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Magnitude 4.5 earthquake rattles Southern California, but no major damage reported

By Stephanie Chavez, Dakota Smith and Julia Wick, Los Angeles Times on

Published in News & Features

LOS ANGELES - A magnitude 4.5 earthquake was reported late Friday night, rattling a wide swath of Southern California but causing no major damage.

There were no immediate reports of serious damage or injuries, but the 11:38 p.m. quake was felt across the region and as far as San Diego, according to the U.S. Geological Survey, which revised its magnitude downward after initial reports. It was followed by a few smaller aftershocks.

In South Pasadena, about 10 miles from the epicenter, the quake began with a strong sharp shake followed by another jolt not quite as strong. Several items fell off a shelf in one home. But power remained on. The shaking was less severe farther from the epicenter but still packed a punch.

The temblor was centered not far from the epicenter of the 1987 Whittier Narrows earthquake, seismologist Lucy Jones said on Twitter. That quake was much larger - at 5.9 magnitude - and caused several deaths and more than $200 million in damage.

The Whittier Narrows area is seismically active. In 2014, a magnitude 5.1 earthquake struck along the Puente Hills thrust fault, which stretches from the San Gabriel Valley to downtown Los Angeles. That quake, centered near La Habra, caused some damage and left about 100 residents temporarily displaced.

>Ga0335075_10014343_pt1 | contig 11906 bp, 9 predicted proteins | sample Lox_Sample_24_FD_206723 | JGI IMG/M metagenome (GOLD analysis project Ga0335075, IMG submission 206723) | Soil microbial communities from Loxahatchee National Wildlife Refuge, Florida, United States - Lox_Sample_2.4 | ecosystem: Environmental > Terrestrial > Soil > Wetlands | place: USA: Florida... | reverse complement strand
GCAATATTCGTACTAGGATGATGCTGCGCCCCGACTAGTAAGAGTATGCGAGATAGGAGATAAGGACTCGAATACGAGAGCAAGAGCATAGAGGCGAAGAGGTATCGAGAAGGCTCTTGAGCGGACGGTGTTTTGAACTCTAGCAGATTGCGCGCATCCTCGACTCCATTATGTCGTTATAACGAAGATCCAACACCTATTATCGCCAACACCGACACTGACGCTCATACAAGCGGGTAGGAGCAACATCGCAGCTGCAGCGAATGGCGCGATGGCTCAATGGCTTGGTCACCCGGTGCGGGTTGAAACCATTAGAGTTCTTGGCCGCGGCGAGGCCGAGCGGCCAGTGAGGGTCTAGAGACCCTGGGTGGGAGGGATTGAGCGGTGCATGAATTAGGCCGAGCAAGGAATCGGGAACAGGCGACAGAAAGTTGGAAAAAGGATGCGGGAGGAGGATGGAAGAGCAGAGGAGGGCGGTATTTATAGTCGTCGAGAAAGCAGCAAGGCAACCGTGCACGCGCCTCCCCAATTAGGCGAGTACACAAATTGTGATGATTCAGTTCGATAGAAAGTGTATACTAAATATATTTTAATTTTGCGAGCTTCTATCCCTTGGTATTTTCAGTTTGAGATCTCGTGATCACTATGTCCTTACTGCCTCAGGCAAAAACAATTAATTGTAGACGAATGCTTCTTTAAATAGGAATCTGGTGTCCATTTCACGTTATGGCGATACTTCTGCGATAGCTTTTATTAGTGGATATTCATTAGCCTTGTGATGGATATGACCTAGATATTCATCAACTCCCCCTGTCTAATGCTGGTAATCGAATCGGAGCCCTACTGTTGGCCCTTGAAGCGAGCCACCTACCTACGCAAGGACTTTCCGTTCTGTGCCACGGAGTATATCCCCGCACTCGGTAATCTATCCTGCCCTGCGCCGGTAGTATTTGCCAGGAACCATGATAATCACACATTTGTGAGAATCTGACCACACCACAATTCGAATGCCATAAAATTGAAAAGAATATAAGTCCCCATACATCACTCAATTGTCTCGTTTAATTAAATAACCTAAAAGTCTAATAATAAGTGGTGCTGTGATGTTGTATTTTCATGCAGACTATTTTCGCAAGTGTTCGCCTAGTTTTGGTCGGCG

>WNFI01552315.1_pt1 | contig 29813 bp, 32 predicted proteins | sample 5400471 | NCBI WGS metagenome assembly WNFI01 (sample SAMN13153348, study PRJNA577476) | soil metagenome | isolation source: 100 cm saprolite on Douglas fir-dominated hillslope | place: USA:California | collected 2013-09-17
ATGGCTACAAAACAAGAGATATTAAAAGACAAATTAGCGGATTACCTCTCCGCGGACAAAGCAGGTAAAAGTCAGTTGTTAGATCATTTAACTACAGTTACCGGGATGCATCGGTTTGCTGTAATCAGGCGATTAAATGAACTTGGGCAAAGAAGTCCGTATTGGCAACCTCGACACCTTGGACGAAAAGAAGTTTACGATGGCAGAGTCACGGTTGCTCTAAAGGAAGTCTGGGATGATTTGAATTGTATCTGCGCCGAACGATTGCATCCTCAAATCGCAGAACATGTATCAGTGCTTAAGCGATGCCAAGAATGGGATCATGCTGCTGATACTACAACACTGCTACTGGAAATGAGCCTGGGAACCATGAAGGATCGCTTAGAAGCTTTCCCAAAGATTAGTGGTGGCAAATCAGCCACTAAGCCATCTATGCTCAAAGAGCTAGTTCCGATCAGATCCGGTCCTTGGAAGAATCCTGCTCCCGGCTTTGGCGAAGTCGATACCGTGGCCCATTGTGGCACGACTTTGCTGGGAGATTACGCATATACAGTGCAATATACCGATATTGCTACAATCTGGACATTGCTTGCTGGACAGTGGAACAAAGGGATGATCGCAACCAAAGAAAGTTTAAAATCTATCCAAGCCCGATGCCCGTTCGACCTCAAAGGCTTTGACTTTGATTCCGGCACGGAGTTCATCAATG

The Puente Hills thrust fault is considered particularly dangerous because it runs under the skyscrapers of downtown Los Angeles. Experts say a major, magnitude 7.5 earthquake on the fault could do more damage to the heart of Los Angeles than the dreaded Big One on the San Andreas fault, which runs along the outskirts of metropolitan Southern California.


Molly Oswaks was sitting in her Koreatown apartment on the phone with her 12-step sponsor when the couch started swaying.

"We were talking about how I needed to be more present in my body and more present to my feelings and experience," she recalled. "And then it started to shake."

As the framed art above her rattled on the wall, the 31-year-old freelance writer "freaked out in real time" while processing it on the phone with her sponsor, who was not in the city at the time.

Their conversation had already been "as L.A. as it gets" before the ground started shaking, she said. "And then the most L.A. event - more so even than a movie premiere - happened," Oswaks said, referring to the earthquake.


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